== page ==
The National Hurricane Center is stepping up its warnings about storm surge and will start publishing maps this summer that show where tropical storms are likely to cause flooding along the Atlantic and Gulf coasts.
Storm surge color maps will perform the same warning function as the center’s traditional hurricane maps, which President Trump famously altered last year with a Sharpie to inaccurately show Hurricane Dorian possibly hitting Alabama.
The new storm surge maps will highlight in red the coastal areas that face possible flooding and will show the expected height of the storm surge at numerous locations. The maps are meant to warn the public of a potential danger that is often overlooked as people focus on hurricane wind speeds and likely storm paths.
“It’s easier to quickly convey the areas where you expect the storm surge to occur using a graphic,” said Michael Brennan, branch chief of the hurricane center’s Miami-based Hurricane Specialist Unit.
Hurricane-related storm surge is a deadly threat that causes dangerous flooding in communities along the coastal U.S. It also reaches inland to affect bays and sounds. Superstorm Sandy, which had been a weak hurricane prior to making landfall in 2012, created a storm surge that caused billions of dollars in damage along the heavily populated coasts of New York and New Jersey.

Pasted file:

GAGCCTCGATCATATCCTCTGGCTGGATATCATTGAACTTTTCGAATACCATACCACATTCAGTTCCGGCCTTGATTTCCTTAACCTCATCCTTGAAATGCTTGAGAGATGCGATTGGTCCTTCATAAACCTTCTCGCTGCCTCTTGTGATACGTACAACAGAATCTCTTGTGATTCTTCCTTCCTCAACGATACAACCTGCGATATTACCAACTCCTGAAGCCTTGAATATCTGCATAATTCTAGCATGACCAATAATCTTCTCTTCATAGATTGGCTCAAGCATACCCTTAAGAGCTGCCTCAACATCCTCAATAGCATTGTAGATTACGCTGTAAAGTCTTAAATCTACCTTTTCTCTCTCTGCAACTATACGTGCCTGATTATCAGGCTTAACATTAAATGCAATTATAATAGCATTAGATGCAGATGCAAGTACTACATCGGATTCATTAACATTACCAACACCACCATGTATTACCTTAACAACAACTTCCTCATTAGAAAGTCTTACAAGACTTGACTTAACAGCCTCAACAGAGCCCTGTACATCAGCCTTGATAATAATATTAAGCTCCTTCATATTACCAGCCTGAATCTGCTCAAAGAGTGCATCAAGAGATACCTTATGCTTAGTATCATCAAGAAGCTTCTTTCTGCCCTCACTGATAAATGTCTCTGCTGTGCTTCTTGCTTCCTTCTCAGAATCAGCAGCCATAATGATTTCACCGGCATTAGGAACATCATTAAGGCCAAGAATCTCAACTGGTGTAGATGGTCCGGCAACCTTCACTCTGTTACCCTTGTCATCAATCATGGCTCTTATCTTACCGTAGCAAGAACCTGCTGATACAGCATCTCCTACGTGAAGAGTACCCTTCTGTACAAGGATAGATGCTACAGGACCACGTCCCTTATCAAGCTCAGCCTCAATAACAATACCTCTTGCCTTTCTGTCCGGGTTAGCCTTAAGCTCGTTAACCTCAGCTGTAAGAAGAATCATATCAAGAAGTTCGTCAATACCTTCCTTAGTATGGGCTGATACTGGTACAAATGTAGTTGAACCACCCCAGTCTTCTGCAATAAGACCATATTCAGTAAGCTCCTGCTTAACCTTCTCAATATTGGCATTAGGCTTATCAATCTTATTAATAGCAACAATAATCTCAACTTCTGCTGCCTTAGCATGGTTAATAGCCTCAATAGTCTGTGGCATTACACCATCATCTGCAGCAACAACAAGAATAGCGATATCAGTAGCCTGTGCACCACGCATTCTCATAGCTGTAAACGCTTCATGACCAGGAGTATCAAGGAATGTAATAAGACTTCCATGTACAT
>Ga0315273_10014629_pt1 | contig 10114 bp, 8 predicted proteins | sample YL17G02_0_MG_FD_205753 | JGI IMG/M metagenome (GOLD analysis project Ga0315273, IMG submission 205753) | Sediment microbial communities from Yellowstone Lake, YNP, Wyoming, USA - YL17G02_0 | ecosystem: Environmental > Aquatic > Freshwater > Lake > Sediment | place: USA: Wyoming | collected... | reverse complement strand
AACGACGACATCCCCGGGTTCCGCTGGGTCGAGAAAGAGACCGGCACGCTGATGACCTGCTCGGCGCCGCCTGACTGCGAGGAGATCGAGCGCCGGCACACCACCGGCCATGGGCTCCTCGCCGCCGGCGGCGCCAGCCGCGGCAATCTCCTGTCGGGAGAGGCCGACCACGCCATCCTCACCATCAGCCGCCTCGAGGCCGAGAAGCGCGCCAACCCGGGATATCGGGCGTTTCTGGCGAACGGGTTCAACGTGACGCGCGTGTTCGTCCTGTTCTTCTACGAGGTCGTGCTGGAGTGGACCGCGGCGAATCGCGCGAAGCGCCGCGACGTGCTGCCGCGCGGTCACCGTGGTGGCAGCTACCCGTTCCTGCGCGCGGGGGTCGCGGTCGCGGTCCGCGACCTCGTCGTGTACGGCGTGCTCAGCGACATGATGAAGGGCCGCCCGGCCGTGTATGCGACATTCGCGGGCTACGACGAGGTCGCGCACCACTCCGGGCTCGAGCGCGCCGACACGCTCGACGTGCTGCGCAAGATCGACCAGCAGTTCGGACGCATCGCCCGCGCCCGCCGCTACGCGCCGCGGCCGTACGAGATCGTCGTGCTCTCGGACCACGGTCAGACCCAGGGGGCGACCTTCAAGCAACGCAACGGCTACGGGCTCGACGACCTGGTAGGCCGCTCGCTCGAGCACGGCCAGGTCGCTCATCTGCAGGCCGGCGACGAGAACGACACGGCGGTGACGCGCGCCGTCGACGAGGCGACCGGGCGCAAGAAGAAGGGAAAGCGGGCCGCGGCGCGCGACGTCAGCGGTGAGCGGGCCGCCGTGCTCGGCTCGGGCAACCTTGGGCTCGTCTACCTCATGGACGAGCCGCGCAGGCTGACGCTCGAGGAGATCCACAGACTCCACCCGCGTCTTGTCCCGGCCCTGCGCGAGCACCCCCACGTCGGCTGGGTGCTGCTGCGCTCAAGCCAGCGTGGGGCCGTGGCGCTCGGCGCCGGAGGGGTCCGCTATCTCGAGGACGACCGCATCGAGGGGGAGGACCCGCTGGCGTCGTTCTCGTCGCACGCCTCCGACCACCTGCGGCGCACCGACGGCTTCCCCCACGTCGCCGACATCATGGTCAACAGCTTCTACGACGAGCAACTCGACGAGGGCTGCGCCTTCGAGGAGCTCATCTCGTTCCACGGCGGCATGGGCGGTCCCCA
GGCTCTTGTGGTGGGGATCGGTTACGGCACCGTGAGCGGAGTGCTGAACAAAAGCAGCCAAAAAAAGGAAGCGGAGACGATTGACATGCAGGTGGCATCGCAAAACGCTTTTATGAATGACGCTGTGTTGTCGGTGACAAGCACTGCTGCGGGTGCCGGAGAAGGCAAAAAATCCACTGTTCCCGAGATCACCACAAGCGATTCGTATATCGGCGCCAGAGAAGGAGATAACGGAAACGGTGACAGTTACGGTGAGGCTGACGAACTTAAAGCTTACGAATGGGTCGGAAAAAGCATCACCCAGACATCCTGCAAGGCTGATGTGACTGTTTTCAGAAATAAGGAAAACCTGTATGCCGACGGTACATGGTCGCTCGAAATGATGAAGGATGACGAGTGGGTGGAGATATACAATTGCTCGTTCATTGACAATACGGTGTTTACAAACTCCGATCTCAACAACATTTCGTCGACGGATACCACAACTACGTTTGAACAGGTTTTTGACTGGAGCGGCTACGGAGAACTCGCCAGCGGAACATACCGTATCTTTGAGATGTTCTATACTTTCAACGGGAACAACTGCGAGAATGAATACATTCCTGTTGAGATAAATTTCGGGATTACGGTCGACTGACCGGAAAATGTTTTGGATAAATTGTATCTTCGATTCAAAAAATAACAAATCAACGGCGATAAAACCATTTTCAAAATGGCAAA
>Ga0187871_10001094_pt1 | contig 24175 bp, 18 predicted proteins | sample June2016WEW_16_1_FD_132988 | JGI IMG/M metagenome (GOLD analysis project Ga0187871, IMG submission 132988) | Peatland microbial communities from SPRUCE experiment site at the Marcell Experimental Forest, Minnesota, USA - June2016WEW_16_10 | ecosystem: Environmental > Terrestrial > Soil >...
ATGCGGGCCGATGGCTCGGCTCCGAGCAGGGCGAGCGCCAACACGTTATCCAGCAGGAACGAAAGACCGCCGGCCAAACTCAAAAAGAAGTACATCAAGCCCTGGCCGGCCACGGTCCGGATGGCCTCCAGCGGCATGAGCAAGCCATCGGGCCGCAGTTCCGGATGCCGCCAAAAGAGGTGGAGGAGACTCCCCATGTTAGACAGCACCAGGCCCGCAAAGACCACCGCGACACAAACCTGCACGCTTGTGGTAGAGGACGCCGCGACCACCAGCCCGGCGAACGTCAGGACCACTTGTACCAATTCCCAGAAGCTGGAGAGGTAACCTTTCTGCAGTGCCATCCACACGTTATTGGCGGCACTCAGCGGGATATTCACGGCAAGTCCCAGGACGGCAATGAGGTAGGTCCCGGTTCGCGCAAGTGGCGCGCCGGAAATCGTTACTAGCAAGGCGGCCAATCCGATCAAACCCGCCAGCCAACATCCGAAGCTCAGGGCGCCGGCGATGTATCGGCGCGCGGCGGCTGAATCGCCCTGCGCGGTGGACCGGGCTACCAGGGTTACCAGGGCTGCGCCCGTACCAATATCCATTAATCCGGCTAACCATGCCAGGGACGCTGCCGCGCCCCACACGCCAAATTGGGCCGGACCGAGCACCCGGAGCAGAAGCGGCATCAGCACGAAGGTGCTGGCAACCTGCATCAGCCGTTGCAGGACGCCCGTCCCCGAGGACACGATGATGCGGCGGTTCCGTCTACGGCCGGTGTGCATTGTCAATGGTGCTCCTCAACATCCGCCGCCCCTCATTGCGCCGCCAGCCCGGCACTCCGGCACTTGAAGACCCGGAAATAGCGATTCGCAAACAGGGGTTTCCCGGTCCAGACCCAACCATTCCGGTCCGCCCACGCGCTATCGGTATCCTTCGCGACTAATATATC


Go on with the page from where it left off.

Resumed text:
Hurricane Irma from 2017 caused massive storm surge flooding in northeastern Florida, leading to four deaths, even though the storm made landfall in the southeastern part of the state. Irma’s storm surge also damaged Puerto Rico and the U.S. Virgin Islands, even though the hurricane did not hit either of the territories.
The hurricane center will publish the maps roughly 48 hours before hurricane winds or surges are expected to hit the Gulf Coast, Atlantic Coast, Puerto Rico or the Virgin Islands. The maps will use data the hurricane center has long collected.
“This is a great idea to be providing this information,” said Anna Weber, a senior policy analyst at the Natural Resources Defense Council specializing in coastal resilience. “Maps and graphics are a lot more compelling than tables of numbers.”
A 2017 law called the Weather Research and Forecasting Innovation Act directed NOAA, which oversees the hurricane center, to improve “the forecast and communication of storm surges from hurricanes.”
Brennan said the center recognized on its own the need for better visual display of possible storm surge flooding.
The hurricane center currently publishes a variety of graphics that depict hurricane wind speeds, likely paths and arrival times. The map altered by Trump in August—“Hurricane Dorian Forecast Track and Intensity”—showed Dorian moving through the Caribbean aimed squarely at Florida.
Trump added a bizarre loop in black ink to show incorrectly that Dorian might hit southeastern Alabama.
Weber of NRDC said she could foresee a new storm surge map “getting misinterpreted and unintentionally being used to spread bad information.”
Brennan said the maps will show explanatory information such as the time when flooding is likely to occur in addition to the expected height of the storm surge.
Reprinted from Climatewire with permission from E&E News. E&E provides daily coverage of essential energy and environmental news at www.eenews.net.